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Judge Tells Okla. Teen Charged With Manslaughter to Attend Church for 10 Years

Judge Tells Okla. Teen Charged With Manslaughter to Attend Church for 10 Years

A judge has told an Oklahoma teenager, who pleaded guilty in the traffic death of another teen, to attend church for 10 years to avoid prison. His defense attorney is not challenging the sentence.

"My client goes to church every Sunday," Tulsa World quoted attorney Donn Baker as saying of the 17- year-old defendant, Tyler Alred. "That isn't going to be a problem for him. We certainly want the probation for him."

District Judge Mike Norman of Muskogee County, Okla., this week determined the conditions to accompany the deferred sentence of Alred, who was charged with youthful offender to manslaughter in the death of his passenger, 16-year-old John Luke Dum of Muskogee.

In addition to church attendance, Norman also asked the teenager to wear an ankle bracelet that monitors alcohol consumption; attend victim-impact panels and speak at events about the consequences of drinking and driving; graduate from high school and welding school; attend counseling; and undergo drug and alcohol assessments.

Alred, a high school and welding school student, admitted to drinking when he crashed his Chevrolet pickup into a tree, killing Dum on Dec. 3. He pleaded guilty in August.

Baker was quoted as saying that Alred "started crying, and (Dum's) father got up and went over to him and they hugged, and both of them cried wrenching tears for several minutes."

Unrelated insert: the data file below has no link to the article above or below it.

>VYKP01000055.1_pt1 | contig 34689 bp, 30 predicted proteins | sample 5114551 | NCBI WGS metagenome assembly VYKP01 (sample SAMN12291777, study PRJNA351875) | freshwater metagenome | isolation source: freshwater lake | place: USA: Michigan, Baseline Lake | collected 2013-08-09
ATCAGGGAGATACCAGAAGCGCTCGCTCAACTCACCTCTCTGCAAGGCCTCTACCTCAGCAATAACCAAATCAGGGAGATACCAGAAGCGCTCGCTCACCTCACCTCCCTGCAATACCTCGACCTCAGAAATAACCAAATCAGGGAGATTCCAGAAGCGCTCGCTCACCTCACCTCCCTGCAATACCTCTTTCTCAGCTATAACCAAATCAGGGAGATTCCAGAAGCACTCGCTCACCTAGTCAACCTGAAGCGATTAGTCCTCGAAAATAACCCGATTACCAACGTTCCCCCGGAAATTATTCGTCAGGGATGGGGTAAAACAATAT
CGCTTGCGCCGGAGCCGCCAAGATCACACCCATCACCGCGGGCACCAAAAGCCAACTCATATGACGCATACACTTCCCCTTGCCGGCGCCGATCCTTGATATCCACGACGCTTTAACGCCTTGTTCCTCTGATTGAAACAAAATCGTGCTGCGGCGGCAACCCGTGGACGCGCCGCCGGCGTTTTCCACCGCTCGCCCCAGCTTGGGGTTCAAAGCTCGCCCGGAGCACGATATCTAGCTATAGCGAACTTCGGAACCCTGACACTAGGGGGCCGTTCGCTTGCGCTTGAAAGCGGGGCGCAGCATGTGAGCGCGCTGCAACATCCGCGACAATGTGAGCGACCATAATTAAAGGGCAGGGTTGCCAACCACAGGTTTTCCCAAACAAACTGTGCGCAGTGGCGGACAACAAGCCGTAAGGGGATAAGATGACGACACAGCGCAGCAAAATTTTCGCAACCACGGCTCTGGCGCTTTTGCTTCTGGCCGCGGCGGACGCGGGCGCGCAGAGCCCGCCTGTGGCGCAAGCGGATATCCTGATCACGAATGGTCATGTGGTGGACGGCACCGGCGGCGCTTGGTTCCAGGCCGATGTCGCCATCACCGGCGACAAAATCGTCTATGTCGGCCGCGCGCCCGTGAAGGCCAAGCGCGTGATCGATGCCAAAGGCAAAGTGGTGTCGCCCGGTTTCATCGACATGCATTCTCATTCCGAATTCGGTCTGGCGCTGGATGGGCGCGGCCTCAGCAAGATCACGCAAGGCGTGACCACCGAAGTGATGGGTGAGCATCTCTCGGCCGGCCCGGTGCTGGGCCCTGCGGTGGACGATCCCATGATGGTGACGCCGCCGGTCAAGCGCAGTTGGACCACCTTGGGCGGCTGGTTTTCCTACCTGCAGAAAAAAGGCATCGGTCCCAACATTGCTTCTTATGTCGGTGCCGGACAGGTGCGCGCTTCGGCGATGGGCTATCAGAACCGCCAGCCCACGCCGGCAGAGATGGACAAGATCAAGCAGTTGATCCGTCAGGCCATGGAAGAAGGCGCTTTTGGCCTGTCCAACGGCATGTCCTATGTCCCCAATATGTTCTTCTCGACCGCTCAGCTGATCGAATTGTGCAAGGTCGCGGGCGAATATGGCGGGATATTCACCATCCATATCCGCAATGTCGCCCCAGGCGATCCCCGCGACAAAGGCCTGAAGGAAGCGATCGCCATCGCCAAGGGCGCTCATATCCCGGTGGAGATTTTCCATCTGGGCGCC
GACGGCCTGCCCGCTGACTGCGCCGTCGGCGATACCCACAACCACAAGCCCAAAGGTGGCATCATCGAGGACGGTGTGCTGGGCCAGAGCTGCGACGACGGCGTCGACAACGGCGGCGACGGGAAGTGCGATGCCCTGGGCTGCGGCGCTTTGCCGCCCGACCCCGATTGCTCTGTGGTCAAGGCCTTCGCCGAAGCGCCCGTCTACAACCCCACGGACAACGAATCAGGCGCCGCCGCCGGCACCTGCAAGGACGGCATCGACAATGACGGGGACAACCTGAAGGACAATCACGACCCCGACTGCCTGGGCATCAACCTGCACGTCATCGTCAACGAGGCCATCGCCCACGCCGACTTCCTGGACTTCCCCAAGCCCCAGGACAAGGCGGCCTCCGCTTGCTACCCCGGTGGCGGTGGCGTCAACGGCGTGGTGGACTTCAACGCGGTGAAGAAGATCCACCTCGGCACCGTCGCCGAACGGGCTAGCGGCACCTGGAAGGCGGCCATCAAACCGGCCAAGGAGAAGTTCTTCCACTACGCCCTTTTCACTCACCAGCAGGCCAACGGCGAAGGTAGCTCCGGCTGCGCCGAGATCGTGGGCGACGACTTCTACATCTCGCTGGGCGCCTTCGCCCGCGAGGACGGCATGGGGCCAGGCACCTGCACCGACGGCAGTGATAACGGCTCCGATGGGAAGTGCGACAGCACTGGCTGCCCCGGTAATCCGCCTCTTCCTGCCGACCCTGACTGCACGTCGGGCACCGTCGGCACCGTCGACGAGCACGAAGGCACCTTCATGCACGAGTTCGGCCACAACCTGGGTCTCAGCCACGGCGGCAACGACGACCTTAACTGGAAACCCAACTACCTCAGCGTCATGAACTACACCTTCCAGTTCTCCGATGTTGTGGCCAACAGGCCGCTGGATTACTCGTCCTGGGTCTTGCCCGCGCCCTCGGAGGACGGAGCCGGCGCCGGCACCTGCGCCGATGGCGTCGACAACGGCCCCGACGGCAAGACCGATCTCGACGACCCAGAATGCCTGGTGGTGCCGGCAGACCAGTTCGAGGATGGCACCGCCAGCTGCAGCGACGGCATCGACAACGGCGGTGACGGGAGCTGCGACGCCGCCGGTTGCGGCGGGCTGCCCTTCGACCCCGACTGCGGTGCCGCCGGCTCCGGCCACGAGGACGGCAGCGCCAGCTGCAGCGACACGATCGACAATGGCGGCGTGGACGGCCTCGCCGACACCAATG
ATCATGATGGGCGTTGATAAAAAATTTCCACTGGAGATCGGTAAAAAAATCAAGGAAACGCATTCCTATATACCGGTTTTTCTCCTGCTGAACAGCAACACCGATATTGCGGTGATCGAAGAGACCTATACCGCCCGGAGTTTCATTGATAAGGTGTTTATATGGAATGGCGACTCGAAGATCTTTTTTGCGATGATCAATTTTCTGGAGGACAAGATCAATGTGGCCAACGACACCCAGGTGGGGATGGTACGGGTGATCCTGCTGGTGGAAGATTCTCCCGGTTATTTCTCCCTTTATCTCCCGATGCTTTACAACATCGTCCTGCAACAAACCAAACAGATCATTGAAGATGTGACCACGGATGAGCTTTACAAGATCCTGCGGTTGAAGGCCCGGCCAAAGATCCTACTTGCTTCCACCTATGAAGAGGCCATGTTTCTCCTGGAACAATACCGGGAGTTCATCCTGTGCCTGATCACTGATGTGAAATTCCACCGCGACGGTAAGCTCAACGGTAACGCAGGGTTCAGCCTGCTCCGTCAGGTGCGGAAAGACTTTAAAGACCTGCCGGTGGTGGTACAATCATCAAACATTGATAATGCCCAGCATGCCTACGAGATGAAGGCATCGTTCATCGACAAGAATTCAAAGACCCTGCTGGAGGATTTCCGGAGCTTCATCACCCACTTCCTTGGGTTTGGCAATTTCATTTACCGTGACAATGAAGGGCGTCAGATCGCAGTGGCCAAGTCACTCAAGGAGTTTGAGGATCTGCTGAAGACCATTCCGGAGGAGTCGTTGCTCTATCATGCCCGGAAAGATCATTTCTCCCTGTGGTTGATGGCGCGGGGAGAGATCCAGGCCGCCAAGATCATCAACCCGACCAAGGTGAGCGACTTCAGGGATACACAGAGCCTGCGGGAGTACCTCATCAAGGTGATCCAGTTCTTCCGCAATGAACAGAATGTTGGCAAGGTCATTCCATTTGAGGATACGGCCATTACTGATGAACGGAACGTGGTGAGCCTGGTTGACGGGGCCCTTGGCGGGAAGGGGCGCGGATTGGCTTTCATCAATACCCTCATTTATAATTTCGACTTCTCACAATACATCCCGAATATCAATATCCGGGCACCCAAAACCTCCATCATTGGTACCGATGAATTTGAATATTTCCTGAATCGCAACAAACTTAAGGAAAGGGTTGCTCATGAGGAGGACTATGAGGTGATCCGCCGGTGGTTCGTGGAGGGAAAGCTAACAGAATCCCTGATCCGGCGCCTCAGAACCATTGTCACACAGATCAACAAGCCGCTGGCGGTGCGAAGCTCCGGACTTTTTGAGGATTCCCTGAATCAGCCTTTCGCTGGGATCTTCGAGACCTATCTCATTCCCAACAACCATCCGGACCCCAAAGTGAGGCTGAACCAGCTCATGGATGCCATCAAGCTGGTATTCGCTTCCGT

"He (Alred) understands the gravity and the hurt and wishes he could take it back," Baker said. "This is something he'll have to live with the rest of his life. He told (Dum's) family (that) every day and every hour he regretted his decision to drink and drive."

Carnagey added that one of Dum's sisters told the judge that there was no point in ruining two lives by sending Alred to prison.

The District Attorney's Office will monitor Alred's church attendance. Assistant District Attorney Jim Carnagey said this is not for the first time that the judge has required church attendance with defendants.

However, Randall Coyne, professor of law at the University of Oklahoma College of Law, was quoted as saying that the church requirement could be challenged as it potentially violates the constitution. He said defense attorneys have successfully challenged orders that their clients attend Alcoholics Anonymous meetings because of AA's spiritual component.

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